BLOG : OLYMPICS WILL BE GOOD FOR LONDON THEATRES?
Monday 12 March 2012
The question of whether the Olympics will be good for London theatres has been on producers minds. Ever since it was confirmed that London would host the games for a record breaking third time, debate has been raging as to how it would affect the West End.
Most theatres have cancelled their shows on the days of the opening and closing ceremonies and some have decided to close down all together. Theatre legend Andrew Lloyd Webber said it would be a "bloodbath" and nobody would attend. His song writing partner, Tim Rice had the opposite opinion saying, "he believed the Olympics would prove "a major benefit to the theatre world". "I don't see why (the Olympics) should be anything other than a plus. There will be a lot more tourists floating around and I simply don't see why they would only want to see the Olympics," he told the London newspaper.
So who is right?
In the summer of 2012 around 10,700 world class athletes from more than 200 nations will compete in the Olympic Games. Over 16 days of competition (28 July to 12 August 2012), approximately ten million tickets have been available for sale for the Olympic Games to watch the athletes compete in 26 sports.
Lets face it London is going to be packed! Have the authorities got the transport situation sorted to ease up travelling? New lines have been opened, business have been encouraged to get their employees working from home to avoid using the transport system...surely London is prepared for the influx!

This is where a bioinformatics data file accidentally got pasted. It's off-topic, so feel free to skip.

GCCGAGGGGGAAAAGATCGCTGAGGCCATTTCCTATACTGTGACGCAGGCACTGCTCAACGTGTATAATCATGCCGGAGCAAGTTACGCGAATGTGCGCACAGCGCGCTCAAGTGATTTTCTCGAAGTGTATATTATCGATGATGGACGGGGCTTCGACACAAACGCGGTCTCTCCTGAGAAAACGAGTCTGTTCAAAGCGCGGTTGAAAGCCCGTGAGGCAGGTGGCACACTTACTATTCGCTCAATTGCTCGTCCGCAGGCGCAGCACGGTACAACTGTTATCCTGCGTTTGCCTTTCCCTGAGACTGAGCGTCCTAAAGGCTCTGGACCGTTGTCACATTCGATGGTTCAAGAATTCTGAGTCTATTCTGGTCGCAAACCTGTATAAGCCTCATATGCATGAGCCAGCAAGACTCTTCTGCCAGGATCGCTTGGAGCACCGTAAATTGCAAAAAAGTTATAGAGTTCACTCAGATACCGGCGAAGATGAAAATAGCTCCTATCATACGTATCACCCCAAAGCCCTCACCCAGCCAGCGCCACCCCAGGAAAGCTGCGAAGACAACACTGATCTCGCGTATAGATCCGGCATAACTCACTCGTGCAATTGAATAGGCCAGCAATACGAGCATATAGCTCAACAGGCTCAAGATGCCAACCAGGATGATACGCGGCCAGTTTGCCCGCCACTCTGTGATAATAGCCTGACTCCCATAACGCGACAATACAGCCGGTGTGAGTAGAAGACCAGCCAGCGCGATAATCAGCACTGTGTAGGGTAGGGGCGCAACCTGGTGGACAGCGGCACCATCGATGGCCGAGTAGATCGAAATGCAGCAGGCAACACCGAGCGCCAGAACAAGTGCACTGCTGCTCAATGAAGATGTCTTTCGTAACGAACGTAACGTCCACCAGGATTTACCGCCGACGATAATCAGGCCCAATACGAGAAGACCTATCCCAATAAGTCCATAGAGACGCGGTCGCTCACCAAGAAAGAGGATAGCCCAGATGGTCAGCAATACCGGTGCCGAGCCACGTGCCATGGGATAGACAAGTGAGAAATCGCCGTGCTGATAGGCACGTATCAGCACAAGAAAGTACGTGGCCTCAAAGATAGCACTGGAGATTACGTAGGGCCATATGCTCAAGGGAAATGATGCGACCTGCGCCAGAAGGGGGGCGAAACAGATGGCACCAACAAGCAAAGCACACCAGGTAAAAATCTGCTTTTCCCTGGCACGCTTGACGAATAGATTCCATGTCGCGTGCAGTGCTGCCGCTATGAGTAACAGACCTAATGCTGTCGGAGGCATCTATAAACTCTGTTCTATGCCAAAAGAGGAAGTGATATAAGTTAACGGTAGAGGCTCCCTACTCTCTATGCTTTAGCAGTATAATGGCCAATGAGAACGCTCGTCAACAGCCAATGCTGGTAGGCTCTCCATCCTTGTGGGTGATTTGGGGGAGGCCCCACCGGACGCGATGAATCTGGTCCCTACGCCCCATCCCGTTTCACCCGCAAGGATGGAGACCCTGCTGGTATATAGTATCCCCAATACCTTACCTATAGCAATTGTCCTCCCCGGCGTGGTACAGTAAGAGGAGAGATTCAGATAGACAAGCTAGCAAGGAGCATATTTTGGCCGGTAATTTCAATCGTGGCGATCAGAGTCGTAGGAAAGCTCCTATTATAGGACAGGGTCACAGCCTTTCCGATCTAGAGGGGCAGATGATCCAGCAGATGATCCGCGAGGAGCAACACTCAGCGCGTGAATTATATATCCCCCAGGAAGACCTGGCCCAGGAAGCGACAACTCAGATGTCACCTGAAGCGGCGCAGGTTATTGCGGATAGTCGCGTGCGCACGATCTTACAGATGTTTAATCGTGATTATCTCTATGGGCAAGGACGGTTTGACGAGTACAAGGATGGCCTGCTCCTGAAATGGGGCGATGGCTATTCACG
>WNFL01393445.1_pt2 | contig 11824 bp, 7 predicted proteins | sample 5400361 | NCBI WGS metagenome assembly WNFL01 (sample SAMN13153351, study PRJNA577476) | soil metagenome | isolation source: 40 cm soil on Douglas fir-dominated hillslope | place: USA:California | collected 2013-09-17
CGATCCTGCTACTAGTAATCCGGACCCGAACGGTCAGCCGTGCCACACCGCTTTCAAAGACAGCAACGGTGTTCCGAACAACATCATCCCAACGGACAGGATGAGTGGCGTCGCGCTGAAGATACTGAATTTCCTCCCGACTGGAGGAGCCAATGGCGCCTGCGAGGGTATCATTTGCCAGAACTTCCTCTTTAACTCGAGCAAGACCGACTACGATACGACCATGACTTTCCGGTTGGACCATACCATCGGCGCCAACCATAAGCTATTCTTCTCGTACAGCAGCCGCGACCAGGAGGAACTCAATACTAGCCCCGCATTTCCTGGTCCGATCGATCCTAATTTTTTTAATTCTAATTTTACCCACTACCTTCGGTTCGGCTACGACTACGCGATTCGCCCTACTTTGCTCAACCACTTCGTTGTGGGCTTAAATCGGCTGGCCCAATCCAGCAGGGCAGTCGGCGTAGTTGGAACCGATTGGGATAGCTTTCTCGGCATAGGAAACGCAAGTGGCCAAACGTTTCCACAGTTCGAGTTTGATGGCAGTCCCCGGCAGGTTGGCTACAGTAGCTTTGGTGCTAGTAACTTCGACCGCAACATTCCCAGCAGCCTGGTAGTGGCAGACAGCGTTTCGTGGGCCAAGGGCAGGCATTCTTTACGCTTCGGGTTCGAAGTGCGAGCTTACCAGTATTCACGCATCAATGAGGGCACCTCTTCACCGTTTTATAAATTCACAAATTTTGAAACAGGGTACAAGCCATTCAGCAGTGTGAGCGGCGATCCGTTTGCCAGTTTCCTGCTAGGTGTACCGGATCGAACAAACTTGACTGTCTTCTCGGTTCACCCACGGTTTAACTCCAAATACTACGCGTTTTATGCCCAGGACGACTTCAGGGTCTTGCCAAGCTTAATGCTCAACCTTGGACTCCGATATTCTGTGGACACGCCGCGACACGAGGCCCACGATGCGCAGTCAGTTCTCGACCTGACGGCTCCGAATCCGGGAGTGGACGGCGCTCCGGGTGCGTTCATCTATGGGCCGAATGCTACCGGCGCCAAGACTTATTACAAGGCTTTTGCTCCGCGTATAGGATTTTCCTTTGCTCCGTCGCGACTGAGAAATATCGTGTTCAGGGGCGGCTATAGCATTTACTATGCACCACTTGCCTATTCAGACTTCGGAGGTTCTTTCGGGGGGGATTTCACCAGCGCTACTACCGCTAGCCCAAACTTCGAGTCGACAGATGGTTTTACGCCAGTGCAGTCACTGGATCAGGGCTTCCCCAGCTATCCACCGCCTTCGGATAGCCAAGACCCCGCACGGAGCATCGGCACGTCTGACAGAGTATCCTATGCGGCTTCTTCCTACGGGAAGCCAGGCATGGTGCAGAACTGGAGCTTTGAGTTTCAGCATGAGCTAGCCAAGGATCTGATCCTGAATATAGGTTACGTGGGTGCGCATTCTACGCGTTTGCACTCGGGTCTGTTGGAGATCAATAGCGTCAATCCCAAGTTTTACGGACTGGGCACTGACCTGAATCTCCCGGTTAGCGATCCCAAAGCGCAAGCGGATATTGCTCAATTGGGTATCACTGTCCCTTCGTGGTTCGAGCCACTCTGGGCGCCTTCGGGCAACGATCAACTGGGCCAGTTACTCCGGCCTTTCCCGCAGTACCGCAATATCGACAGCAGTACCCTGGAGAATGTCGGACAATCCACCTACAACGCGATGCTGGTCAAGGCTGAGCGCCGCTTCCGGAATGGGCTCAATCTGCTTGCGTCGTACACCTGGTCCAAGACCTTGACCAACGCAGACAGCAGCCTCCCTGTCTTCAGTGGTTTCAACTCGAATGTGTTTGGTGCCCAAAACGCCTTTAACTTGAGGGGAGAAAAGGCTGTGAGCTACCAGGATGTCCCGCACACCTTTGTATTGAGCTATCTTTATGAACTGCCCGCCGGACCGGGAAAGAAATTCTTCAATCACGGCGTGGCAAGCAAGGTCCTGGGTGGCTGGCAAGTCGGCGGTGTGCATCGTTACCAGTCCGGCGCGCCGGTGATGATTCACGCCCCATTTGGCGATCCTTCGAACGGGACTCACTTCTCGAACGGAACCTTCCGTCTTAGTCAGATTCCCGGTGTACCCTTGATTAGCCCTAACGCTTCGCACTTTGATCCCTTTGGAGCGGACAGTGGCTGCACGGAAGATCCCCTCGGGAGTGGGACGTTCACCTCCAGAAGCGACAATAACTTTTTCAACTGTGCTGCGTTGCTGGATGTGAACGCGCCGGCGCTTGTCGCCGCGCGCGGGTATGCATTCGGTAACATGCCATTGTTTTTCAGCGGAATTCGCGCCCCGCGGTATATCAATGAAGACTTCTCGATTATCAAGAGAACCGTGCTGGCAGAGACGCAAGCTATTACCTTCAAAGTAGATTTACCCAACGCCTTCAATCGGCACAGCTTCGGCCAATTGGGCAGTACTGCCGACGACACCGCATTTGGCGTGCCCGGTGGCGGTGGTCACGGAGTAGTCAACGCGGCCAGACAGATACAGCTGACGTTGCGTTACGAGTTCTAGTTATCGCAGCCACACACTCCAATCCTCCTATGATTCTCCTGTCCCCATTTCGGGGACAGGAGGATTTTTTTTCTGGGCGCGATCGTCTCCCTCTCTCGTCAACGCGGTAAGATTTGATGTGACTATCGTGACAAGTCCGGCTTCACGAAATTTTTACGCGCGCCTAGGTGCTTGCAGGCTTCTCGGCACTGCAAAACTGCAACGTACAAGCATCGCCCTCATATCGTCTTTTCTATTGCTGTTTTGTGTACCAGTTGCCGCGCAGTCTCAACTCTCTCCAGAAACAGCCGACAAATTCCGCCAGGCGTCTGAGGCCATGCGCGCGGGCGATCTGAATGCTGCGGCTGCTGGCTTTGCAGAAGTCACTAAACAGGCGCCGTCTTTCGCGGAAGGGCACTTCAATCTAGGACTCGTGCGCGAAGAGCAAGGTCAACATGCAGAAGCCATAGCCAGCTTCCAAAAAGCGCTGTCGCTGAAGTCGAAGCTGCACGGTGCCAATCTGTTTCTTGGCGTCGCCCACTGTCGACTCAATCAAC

Does it stand to reason that everybody in London whether local or visitor is only going to be attending an Olympic event and not do anything else in London? Not really! In a survey of 38,000 theatre goers voted their prediction that the Olympics would actually boost London Theatre attendance and would be more likely to attend a show. Now this is where it gets interesting and theatre producers should take note-
The minority of theatre-goers who said the Olympics may put them off going to see a show, added their minds could be changed in the run up to the games by reduced ticket prices (63%), assurance of smooth-running transport (41%), good seat availability (31%) and celebrity-led casts (18%).
The fact is although the theatre producers like to boast about the increase in ticket sales for 2011, the actual attendance level has decreased. Why? It's all about the ticket prices. Of course there is more money made when it cost around £75.00 on average to see a West End musical and lets not even get started about those pesky premium seats producers like to sell. What used to be a limited amount of the best of the best seats being set aside as "premium" now on a Saturday could be half the theatre...if they are busy enough. A family of four going to see the Lion King could be splashing out around £400.00 for a Saturday night. No wonder attendance is down when it would be cheaper to take your family on holiday for a week!
So producers, instead of closing your shows and spreading gloom and doom why not look at bigger picture? Reduce your prices, do some special Olympic offers and draw in the crowds. Instead of being greedy with the ticket prices encourage everybody to see a show with reasonable prices and actually fill those houses out! How many woman for example would only be too glad to leave hubby at the Athletics and have a night out in the West End to see a show like Mamma Mia or a world class play such as Long Days Journey Into Night starring David Suchet at the Apollo?
With so many people swarming to London, this could be a golden opportunity. There is no doubt the Olympics will be good for London theatres if producers take note of the public mood and take action now to show off one of London's best world class attractions - The West End theatres.
Please note: Opinions expressed on the londontheatredirect.com blog are those of the relevant contributors, not of London Theatre Direct Ltd, its owners or staff. London Theatre Direct Ltd is not responsible for the accuracy of any of the information supplied by contributors.